Having spent many happy hours reading so many quality blogs and reviews of products on the inter webs I have come across a little gap in subject matter that I have begun to address. I am simply in love with stationery and all things related. My pencil addiction has had me search the globe for all sorts of wonderful wooden delights and I am happy to say after about 7 years of collecting that I am rather content with my personal hoard. I have also been searching for the perfect sketchbook/paper to carry with my pencils and other art goodies. I am almost certain that I have also found it.

What I am going to publish on my website is a series of posts that will test the limits of what I consider the best all round sketchbook. I will subject it to pens, pencils, paint, markers, and anything else I can. The end result of this testing will be a painting, but I do expect that the sketchbook will be its own little work of art at the end of this process.

The paper I think is the best all rounder is the Baron Fig stock found in their range of bound notebooks. I have been carrying a Confidant, their cloth bound, hard covered delight for some time. For the purpose of this project I will be using the limited edition Clear Sky Vanguard. There are many reviews of how nice this edition looks, whilst I agree my intent is to use them and talk about how well they take to my project.

I will give some comparative feedback as it is only fair that I use other papers to gauge my results.

I have tried many sketchbooks over the last 20 years as well as having worked in art supplies stores and a short stint as an art teacher. I have tried most of what is available so having settled on the Baron Fig as my top choice has not been done without a lot of hands on testing with other paper. My requirements for a sketchbook are as follows:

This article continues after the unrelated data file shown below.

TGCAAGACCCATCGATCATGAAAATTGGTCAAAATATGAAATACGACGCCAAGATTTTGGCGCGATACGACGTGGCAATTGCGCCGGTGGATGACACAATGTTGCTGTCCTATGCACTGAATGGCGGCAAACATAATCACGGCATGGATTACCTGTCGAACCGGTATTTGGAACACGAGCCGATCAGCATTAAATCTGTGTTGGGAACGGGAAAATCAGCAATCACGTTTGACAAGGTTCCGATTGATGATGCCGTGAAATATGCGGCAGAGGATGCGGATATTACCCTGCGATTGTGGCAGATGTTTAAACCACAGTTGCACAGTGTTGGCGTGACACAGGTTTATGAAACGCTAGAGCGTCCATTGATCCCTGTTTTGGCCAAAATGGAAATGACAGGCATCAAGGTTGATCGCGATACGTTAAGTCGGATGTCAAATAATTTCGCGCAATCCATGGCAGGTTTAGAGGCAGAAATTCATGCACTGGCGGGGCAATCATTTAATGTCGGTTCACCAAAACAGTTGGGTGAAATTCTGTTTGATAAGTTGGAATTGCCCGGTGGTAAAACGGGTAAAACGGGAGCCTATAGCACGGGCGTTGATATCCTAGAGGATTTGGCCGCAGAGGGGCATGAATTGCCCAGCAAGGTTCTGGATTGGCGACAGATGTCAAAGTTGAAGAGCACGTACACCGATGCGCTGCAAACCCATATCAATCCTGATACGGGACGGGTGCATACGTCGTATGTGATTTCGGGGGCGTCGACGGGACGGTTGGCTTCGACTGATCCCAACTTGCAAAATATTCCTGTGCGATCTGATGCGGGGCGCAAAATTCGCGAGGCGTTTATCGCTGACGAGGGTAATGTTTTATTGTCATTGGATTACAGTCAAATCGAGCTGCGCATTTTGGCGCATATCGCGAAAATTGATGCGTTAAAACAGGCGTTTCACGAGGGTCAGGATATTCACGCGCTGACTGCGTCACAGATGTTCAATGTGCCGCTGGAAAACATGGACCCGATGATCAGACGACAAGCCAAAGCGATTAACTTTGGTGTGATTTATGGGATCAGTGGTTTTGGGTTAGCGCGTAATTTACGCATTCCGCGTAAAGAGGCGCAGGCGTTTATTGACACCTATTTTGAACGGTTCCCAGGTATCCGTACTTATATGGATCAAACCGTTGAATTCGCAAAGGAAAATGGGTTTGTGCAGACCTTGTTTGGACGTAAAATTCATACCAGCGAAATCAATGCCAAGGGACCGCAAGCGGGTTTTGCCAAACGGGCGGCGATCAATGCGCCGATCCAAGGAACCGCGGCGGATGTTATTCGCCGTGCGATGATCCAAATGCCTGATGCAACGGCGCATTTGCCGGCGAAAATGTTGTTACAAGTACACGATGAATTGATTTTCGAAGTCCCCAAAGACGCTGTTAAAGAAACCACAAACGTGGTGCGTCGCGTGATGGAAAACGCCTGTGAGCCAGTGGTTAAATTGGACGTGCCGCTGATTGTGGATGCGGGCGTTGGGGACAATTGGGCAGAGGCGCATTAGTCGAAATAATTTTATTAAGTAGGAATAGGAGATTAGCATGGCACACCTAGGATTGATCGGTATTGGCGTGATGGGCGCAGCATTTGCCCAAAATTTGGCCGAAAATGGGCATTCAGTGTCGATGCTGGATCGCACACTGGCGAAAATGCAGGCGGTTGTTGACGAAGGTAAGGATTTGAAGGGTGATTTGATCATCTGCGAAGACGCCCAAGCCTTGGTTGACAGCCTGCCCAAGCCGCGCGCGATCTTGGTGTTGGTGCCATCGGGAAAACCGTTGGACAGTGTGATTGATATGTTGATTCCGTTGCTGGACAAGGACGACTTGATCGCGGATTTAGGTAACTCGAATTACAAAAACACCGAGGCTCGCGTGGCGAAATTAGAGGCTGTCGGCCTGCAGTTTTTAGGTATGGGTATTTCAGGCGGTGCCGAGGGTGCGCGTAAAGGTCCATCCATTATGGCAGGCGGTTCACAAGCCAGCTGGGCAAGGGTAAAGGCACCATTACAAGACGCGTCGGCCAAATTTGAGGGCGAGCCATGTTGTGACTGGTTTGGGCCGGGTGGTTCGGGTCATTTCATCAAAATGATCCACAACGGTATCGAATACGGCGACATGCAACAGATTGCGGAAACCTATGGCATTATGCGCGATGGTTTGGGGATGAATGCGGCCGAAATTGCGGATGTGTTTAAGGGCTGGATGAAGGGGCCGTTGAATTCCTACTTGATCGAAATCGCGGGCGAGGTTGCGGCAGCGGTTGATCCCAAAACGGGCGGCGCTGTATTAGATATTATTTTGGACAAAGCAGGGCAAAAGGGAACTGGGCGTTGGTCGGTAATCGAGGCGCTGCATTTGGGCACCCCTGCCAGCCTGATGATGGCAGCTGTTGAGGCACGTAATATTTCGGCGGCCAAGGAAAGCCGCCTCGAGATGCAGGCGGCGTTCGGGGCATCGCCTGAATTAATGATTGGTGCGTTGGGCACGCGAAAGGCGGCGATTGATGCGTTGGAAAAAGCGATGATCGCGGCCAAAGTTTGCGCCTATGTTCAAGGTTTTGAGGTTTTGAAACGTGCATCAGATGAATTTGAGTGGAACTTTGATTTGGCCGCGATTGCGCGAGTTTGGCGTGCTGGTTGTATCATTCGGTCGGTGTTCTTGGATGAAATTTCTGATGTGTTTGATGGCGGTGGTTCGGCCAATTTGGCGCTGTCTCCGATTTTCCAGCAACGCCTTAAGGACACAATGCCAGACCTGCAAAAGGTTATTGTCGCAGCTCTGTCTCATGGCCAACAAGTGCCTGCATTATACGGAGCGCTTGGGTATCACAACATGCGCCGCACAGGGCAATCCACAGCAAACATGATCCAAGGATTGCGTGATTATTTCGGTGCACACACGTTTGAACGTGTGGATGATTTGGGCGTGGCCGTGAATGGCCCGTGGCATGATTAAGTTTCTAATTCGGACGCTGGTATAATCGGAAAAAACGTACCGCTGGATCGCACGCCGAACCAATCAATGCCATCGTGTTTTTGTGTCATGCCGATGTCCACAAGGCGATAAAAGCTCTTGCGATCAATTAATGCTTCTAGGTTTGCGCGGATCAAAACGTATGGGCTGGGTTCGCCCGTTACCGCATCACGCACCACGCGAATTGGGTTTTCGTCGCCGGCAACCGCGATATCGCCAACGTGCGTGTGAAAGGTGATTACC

1. Number of Pages

2. The Tooth of the Paper

3. The Weight of the Paper

4. Durability

3. Archival Qualities

6. The Size of the sketchbook.

I will cover these off in the process of creating, in fairness there will probably be more on points 2, 3 and 4. How the paper holds up is of utmost importance.


I have opened the packaging, and there are three colour choices. I have started with the blue. The first task for me is to set an intention, a loose statement of what I will fill the book with. For this little writing task I used my Pilot Namiki Falcon with their wonderful Taki-sumi black ink. This is a wet pen as it has a flex nib. Fountain pen ink has had a habit of bleeding through other art sketchbook paper much of it is a cartridge style paper and it sucks the ink up almost like blotting paper. There was no bleed through which is what I want. The Baron Fig paper is not heavy, possibly 70gsm, which is lighter than a lot of art paper. I like this as there are more pages in a compact size. A great start.





The first little sketch I did was a made up victorian terrace house. There are many of these in Melbourne and I do live in a small version of one of these. I started with pencil, then I washed lightly with watercolour and then hit it with the fountain pen. This is just an ice breaking sketch, getting rid of the white paper can be rather traumatic with a fresh sketchbook :). It was also another bleed test. Nothing came through to the other side of the page. This is the way a sketchbook should work. As an artist, I do not want to be held to using just dry media when developing work. As I will be painting at the end of this process, I need to use wet colours to brainstorm. Thin paper that can do this is a blessing.



Next I tried the killer of most paper, Windsor and Newton Pigment Markers. They are very similar to graphic design markers as they have the alcohol base, but these use artist grade pigments that are lightfast. Most other graphic markers will fade over time, these should not fade at all. Not surprisingly these did bleed through, but not as much as it does with other papers. This still makes this sort of marker viable as a sketchbook tool, at least for me. A sketchbook is not a place for finished artwork and a page that has a little of the other side coming through is not a drama.



Baron Fig Bleedthrough

Copy Paper Bleedthrough

Lastly I used some Prismacolor pencils, and used them more thickly than I would usually to test the durability of the paper. There have been many times I have had the paper start to disintegrate with due to friction. The Baron Fig Paper was resilient and did not show and signs of falling apart on me. Another tick.

So this is where I start, I will be producing more images shortly with other materials and will even be gluing in reference. How the Clear sky travels and wears will be interesting. As a small soft bound sketchbook, it will be subject to a lot of torturous treatment.



Note: Baron Fig kindly provided me with the Clear Sky Vanguard’s. I do not blog for profit nor do I represent them in any way. I am a fan who wanted to do this for personal enjoyment.